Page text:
Walter R. Pudwill
May 25, 1955-Sept. 10, 2016
Walter Raymond Pudwill, 61, carpenter, gardener, prospector and fix-it-man extraordinaire, died Sept. 10, 2016, at home in Homer, Alaska, after living with cancer for nearly four years.
Walter was born May 25, 1955, in Eugene, Ore., to Raymond and Mary Ellen Pudwill. He grew up in nearby Springfield, often traveling to job sites around Oregon with his father, who owned a road construction business. He worked from a young age, picking strawberries and beans in the Willamette Valley, trapping on the outskirts of Springfield and helping his father. He spent much of his time outdoors. In 1973 he graduated from Springfield High School and began working as a tree planter with Hoedads, Inc., a reforestation cooperative. While working with the Hoedads he met his future wife, Ann Dixon, and purchased with partners a block of patented claims in the Bohemia mining district south of Eugene.
In 1981 Walter and Ann took a trip to Alaska. After touring the state they worked in Anchorage for a year. They married on May 30, 1982, and began building a home in Willow, where they lived for 29 years and raised their daughters, Linnea and Nori. In 2011 they moved to Homer. Walter continued to work until 2016, when illness made that impossible.
Walter worked as a carpenter, HVAC technician and contractor for Alaska Community Development Corporation, doing business as Pudwill Construction. He weatherized the homes of hundreds of residents in the Matanuska-Susitna and Kenai Peninsula boroughs and remodeled many more to provide handicapped adaptations. He assisted countless neighbors and friends with construction projects and minor emergencies. He could build or fix almost anything.
Walter enjoyed anything related to rocks and dirt, from prospecting to gardening. His compost was rich and wormy and his gardens abundant. As often as possible he spent weeks on Bohemia Mountain, working on his claims. He loved to dip net, hunt for moose, pick blueberries and read.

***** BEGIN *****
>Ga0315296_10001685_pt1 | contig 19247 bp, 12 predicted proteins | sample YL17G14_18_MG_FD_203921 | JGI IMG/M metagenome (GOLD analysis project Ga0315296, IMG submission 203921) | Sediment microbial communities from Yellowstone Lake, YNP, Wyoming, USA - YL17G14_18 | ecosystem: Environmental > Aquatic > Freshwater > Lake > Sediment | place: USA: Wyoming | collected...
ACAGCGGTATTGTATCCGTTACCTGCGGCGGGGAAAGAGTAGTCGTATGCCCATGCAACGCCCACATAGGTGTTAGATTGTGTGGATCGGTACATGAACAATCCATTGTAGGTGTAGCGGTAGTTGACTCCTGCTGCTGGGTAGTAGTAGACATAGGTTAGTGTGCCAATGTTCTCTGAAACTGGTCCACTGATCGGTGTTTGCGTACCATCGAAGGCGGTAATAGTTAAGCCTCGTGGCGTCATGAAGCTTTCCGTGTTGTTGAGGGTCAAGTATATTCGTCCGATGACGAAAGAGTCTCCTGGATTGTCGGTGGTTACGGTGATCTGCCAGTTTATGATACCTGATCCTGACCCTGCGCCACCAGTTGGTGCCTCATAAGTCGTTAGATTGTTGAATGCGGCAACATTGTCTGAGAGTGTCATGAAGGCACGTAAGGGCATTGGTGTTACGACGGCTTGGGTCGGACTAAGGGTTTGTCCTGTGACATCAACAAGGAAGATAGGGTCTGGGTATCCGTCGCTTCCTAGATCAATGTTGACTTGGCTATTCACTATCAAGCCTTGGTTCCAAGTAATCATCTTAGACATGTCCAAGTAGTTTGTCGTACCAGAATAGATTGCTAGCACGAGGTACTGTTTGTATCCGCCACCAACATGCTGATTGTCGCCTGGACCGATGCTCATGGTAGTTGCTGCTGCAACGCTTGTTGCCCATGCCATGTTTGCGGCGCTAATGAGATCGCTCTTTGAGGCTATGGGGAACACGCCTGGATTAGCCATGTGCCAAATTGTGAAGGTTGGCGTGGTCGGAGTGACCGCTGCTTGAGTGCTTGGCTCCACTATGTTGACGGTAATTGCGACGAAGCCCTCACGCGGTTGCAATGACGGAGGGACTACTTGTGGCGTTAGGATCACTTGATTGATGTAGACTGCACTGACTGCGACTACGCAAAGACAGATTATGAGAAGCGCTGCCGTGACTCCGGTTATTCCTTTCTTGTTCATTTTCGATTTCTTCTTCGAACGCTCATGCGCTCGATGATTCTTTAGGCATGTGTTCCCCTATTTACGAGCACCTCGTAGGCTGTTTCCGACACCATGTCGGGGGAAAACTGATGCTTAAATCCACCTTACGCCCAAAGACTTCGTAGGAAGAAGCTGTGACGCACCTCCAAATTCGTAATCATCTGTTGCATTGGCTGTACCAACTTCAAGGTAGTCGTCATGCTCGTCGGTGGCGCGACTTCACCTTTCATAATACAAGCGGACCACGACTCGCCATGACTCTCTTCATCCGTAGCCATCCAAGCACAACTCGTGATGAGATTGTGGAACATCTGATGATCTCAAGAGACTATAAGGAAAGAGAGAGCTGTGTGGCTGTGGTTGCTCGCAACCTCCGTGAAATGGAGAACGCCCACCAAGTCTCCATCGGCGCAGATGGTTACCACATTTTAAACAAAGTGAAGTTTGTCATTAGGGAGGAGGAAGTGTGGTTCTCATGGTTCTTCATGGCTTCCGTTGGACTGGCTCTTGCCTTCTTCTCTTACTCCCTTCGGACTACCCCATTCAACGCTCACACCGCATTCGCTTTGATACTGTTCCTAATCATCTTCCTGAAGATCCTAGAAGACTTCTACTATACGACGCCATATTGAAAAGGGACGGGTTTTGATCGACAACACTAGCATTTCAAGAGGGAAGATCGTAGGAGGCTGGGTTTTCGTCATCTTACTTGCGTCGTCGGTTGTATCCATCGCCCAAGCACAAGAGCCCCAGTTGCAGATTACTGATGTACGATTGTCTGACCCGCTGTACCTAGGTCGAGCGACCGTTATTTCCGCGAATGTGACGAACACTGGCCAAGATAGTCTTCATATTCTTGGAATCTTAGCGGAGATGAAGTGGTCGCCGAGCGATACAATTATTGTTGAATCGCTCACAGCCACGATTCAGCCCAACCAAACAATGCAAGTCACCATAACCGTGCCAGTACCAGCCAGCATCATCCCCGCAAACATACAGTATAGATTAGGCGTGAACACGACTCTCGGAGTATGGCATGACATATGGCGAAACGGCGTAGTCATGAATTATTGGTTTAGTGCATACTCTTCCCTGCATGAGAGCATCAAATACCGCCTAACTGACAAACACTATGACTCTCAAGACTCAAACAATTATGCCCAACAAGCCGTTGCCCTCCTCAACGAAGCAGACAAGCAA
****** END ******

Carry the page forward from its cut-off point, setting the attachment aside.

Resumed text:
Most of all he loved his daughters. He built rocking chairs, doll houses, tree houses and a basketball court for them, read hundreds of stories, and helped with school activities. He taught them to camp, fish, shoot a gun, change a tire, work hard and have fun. He loved taking them to Bohemia Mountain the summer before he died.
Walter’s sense of humor was infamous, dry and constant, even through the worst periods of illness. He was as tough as the nails he pounded and as gentle as the flowers he grew. His last message to his family was “Thanks.”
“We aren’t sure how we’ll manage without him, but are grateful that his suffering is over,” his family said.
Walter was preceded in death by his father, Raymond Pudwill.
Walter’s survivors include his wife, Ann Dixon; daughters, Nori Dixon and Dr. Linnea Pudwill Smith; sister, Mary Clare Hargrove; brother, Dennis Pudwill; step-mother, Jackie Pudwill; mother, Mary Ellen Hartford; nieces, Maya Lowry and Karen Hargrove; and great-niece and great-nephew Zane and Kate Lowry.
Arrangements were by Peninsula Memorial Chapel.